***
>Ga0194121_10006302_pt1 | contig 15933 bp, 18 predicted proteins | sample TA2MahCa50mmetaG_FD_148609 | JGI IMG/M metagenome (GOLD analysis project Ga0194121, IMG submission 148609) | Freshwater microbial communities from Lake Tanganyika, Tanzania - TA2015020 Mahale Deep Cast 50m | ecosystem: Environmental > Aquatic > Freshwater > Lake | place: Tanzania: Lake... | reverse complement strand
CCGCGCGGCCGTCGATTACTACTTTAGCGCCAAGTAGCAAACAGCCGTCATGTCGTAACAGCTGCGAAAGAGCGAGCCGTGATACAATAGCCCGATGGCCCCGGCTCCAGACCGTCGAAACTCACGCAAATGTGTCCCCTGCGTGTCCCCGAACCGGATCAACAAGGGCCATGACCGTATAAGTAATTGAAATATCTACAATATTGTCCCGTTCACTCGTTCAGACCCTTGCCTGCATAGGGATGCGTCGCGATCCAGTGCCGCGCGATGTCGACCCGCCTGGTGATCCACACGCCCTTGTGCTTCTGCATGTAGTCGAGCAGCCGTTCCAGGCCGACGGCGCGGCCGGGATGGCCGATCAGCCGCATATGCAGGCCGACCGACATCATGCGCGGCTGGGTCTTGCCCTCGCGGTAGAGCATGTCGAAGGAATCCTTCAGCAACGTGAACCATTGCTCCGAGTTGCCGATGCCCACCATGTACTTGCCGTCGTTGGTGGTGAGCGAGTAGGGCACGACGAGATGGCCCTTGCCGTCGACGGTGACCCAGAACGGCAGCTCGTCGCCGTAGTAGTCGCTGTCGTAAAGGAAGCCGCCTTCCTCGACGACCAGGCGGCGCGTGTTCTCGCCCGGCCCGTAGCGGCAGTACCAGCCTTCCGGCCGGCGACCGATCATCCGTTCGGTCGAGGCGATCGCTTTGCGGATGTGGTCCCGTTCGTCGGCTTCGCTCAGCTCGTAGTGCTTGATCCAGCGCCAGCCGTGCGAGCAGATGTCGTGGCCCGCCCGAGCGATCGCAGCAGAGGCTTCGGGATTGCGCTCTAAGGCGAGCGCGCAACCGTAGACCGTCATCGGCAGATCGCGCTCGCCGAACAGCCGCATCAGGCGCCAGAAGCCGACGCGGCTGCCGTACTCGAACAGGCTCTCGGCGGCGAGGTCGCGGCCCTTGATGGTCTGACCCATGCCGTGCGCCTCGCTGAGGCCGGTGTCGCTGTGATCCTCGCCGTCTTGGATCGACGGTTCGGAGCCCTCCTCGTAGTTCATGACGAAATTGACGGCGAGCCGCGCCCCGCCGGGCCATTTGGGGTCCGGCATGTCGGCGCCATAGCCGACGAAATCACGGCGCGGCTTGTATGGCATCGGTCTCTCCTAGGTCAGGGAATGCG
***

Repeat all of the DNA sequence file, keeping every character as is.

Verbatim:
>Ga0194121_10006302_pt1 | contig 15933 bp, 18 predicted proteins | sample TA2MahCa50mmetaG_FD_148609 | JGI IMG/M metagenome (GOLD analysis project Ga0194121, IMG submission 148609) | Freshwater microbial communities from Lake Tanganyika, Tanzania - TA2015020 Mahale Deep Cast 50m | ecosystem: Environmental > Aquatic > Freshwater > Lake | place: Tanzania: Lake... | reverse complement strand
CCGCGCGGCCGTCGATTACTACTTTAGCGCCAAGTAGCAAACAGCCGTCATGTCGTAACAGCTGCGAAAGAGCGAGCCGTGATACAATAGCCCGATGGCCCCGGCTCCAGACCGTCGAAACTCACGCAAATGTGTCCCCTGCGTGTCCCCGAACCGGATCAACAAGGGCCATGACCGTATAAGTAATTGAAATATCTACAATATTGTCCCGTTCACTCGTTCAGACCCTTGCCTGCATAGGGATGCGTCGCGATCCAGTGCCGCGCGATGTCGACCCGCCTGGTGATCCACACGCCCTTGTGCTTCTGCATGTAGTCGAGCAGCCGTTCCAGGCCGACGGCGCGGCCGGGATGGCCGATCAGCCGCATATGCAGGCCGACCGACATCATGCGCGGCTGGGTCTTGCCCTCGCGGTAGAGCATGTCGAAGGAATCCTTCAGCAACGTGAACCATTGCTCCGAGTTGCCGATGCCCACCATGTACTTGCCGTCGTTGGTGGTGAGCGAGTAGGGCACGACGAGATGGCCCTTGCCGTCGACGGTGACCCAGAACGGCAGCTCGTCGCCGTAGTAGTCGCTGTCGTAAAGGAAGCCGCCTTCCTCGACGACCAGGCGGCGCGTGTTCTCGCCCGGCCCGTAGCGGCAGTACCAGCCTTCCGGCCGGCGACCGATCATCCGTTCGGTCGAGGCGATCGCTTTGCGGATGTGGTCCCGTTCGTCGGCTTCGCTCAGCTCGTAGTGCTTGATCCAGCGCCAGCCGTGCGAGCAGATGTCGTGGCCCGCCCGAGCGATCGCAGCAGAGGCTTCGGGATTGCGCTCTAAGGCGAGCGCGCAACCGTAGACCGTCATCGGCAGATCGCGCTCGCCGAACAGCCGCATCAGGCGCCAGAAGCCGACGCGGCTGCCGTACTCGAACAGGCTCTCGGCGGCGAGGTCGCGGCCCTTGATGGTCTGACCCATGCCGTGCGCCTCGCTGAGGCCGGTGTCGCTGTGATCCTCGCCGTCTTGGATCGACGGTTCGGAGCCCTCCTCGTAGTTCATGACGAAATTGACGGCGAGCCGCGCCCCGCCGGGCCATTTGGGGTCCGGCATGTCGGCGCCATAGCCGACGAAATCACGGCGCGGCTTGTATGGCATCGGTCTCTCCTAGGTCAGGGAATGCG